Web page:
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Curious thoughts lol..... practicing with a less forgiving iron set - Page 2

post #19 of 25
Quote:
Originally Posted by iacas View Post

Questions for those who are against practice clubs:
1. Do you practice full swings with the same golf balls you normally use?
2. Do you honestly believe that for relatively similar flex/length/weight clubs, you swing differently?
3. Do you practice properly to begin with?

Most of you if you were being honest will say no to all three.

FWIW, I grab whatever club is handy to practice. Often lately I will use a cavity back to practice just because the range can be sandy and I don't want to scratch up my "gamer" blades.

1. No

2. No

3. No (I try ... and I probably practice closer to "properly" than most ... but yeah ... no) ;)

 

OK, I get that you are saying that it won't necessarily HURT you to practice with clubs that you won't be playing with, but since OP is talking about buying a whole new set, would you say that it actually HELPS to practice with clubs you won't be playing with?  Or are you more just saying that it really doesn't matter?

 

I have a 6 iron from a set my dad started playing with in the 60's that I take to the range sometimes just for kicks.  I don't think that I'm doing any harm to my swing when I break that out, but I don't think I'm helping it (anymore than I would be practicing with my actual 6 iron) either.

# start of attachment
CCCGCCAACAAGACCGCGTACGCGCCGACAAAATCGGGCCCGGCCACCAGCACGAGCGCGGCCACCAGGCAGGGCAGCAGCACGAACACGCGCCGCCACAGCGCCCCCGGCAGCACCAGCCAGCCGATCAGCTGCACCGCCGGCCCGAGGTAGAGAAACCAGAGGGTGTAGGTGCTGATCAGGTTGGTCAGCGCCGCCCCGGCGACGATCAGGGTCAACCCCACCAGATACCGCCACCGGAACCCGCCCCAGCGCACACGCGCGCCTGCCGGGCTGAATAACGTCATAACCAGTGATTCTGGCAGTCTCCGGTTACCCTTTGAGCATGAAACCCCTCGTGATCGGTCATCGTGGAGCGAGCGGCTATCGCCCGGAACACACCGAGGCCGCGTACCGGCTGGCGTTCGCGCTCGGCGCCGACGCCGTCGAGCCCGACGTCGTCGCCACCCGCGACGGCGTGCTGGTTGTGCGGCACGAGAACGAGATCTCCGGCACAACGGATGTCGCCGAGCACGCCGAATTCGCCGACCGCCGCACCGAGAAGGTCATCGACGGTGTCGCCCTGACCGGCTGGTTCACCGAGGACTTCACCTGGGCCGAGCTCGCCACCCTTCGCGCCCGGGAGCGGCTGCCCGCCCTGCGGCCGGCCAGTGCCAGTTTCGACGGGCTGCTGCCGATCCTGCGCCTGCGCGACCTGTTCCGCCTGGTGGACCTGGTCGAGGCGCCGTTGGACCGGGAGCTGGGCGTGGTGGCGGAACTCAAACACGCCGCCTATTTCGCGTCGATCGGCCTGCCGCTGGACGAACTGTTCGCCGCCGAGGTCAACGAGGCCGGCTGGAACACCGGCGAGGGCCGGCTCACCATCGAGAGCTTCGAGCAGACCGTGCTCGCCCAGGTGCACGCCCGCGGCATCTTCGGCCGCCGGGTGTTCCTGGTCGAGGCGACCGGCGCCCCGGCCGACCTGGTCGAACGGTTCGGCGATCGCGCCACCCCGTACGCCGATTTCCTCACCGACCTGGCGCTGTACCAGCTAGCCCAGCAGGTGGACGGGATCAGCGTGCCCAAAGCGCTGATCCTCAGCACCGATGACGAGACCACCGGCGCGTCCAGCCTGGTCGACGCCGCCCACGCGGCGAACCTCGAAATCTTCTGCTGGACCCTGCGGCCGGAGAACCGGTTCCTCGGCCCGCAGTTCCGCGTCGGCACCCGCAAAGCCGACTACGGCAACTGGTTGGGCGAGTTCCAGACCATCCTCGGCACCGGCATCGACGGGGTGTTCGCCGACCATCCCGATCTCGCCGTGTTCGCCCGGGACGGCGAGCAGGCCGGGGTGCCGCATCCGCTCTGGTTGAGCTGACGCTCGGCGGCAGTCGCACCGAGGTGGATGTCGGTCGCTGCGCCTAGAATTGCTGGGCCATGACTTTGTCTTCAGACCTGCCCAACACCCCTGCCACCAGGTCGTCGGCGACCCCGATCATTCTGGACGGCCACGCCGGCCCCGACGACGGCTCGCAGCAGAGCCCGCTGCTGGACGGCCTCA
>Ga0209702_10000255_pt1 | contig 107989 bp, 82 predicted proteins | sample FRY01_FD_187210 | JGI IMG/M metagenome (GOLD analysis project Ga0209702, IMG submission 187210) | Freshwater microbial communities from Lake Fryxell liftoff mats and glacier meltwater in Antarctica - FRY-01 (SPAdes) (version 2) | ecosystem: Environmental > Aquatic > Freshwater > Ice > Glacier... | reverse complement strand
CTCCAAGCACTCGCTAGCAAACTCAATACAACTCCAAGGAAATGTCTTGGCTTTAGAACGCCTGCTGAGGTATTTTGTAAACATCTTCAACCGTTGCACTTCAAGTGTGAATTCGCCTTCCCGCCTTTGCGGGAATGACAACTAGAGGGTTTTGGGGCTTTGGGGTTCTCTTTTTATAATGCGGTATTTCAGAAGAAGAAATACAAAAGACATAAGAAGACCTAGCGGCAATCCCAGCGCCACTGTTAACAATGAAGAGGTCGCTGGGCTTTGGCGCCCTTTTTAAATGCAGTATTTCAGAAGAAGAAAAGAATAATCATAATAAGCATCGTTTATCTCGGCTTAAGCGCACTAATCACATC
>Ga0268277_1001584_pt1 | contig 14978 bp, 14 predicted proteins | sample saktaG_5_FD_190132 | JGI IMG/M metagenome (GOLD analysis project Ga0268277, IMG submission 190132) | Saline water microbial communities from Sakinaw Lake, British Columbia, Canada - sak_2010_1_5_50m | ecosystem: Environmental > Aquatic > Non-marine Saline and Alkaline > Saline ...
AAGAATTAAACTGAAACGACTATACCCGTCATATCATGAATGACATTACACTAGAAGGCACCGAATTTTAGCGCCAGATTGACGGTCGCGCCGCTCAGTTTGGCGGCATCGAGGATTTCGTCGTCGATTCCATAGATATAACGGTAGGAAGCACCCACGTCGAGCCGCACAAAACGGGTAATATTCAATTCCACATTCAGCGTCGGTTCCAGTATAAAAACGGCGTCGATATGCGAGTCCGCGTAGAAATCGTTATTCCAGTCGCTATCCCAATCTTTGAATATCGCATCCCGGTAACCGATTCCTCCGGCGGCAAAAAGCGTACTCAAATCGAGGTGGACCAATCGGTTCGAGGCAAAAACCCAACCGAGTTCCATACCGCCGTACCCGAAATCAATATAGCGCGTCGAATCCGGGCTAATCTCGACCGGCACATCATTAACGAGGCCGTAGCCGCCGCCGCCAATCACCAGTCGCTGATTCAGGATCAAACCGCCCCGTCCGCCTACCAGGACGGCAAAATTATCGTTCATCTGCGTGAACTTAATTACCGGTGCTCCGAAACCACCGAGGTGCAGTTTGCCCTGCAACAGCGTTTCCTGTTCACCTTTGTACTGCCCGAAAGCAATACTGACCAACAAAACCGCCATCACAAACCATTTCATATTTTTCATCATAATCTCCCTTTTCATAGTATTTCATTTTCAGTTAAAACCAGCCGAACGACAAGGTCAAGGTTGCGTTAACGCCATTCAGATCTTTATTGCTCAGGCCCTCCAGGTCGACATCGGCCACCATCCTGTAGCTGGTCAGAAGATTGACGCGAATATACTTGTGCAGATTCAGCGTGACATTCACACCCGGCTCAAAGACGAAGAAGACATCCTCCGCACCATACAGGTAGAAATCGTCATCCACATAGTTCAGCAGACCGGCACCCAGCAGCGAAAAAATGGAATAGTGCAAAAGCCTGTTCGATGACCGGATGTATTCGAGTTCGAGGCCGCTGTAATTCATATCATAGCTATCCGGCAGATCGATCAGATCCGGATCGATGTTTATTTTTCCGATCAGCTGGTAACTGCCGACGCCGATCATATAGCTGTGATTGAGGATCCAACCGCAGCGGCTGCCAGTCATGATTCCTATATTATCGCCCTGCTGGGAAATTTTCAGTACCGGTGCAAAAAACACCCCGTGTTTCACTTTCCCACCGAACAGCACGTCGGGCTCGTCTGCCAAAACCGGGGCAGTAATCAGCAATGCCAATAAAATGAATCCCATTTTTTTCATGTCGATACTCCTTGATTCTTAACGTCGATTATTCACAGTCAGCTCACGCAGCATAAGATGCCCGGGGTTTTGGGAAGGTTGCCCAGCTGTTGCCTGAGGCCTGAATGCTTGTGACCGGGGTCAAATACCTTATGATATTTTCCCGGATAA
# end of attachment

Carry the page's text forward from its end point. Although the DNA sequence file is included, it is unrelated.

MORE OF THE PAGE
post #20 of 25
Quote:
Originally Posted by Hacker James View Post

Here is one for starters.....(thought I would save the administrator a little time)...I found this by typing "Best Practice" in the search forum dialogue box at the very top of the screen:

 

http://thesandtrap.com/t/58816/65-25-10-practice-ratios-where-to-devote-your-practice-time

And here's another good one ... http://thesandtrap.com/t/54840/simple-specific-slow-short-and-success-the-five-s-s-of-great-practice/0_30

post #21 of 25
The two threads I was going to link to were already posted. a1_smile.gif
post #22 of 25
Quote:
Originally Posted by Golfingdad View Post

1. No

2. No

3. No (I try ... and I probably practice closer to "properly" than most ... but yeah ... no) ;)

 

OK, I get that you are saying that it won't necessarily HURT you to practice with clubs that you won't be playing with, but since OP is talking about buying a whole new set, would you say that it actually HELPS to practice with clubs you won't be playing with?  Or are you more just saying that it really doesn't matter?

 

I have a 6 iron from a set my dad started playing with in the 60's that I take to the range sometimes just for kicks.  I don't think that I'm doing any harm to my swing when I break that out, but I don't think I'm helping it (anymore than I would be practicing with my actual 6 iron) either.

For some, like me, range time, especially with irons, has very little resemblance to real golf.  My local range uses mats, my local range uses beat up restricted flight range balls, every shot off a mat is a perfect lie, you can't determine your divot on a mat.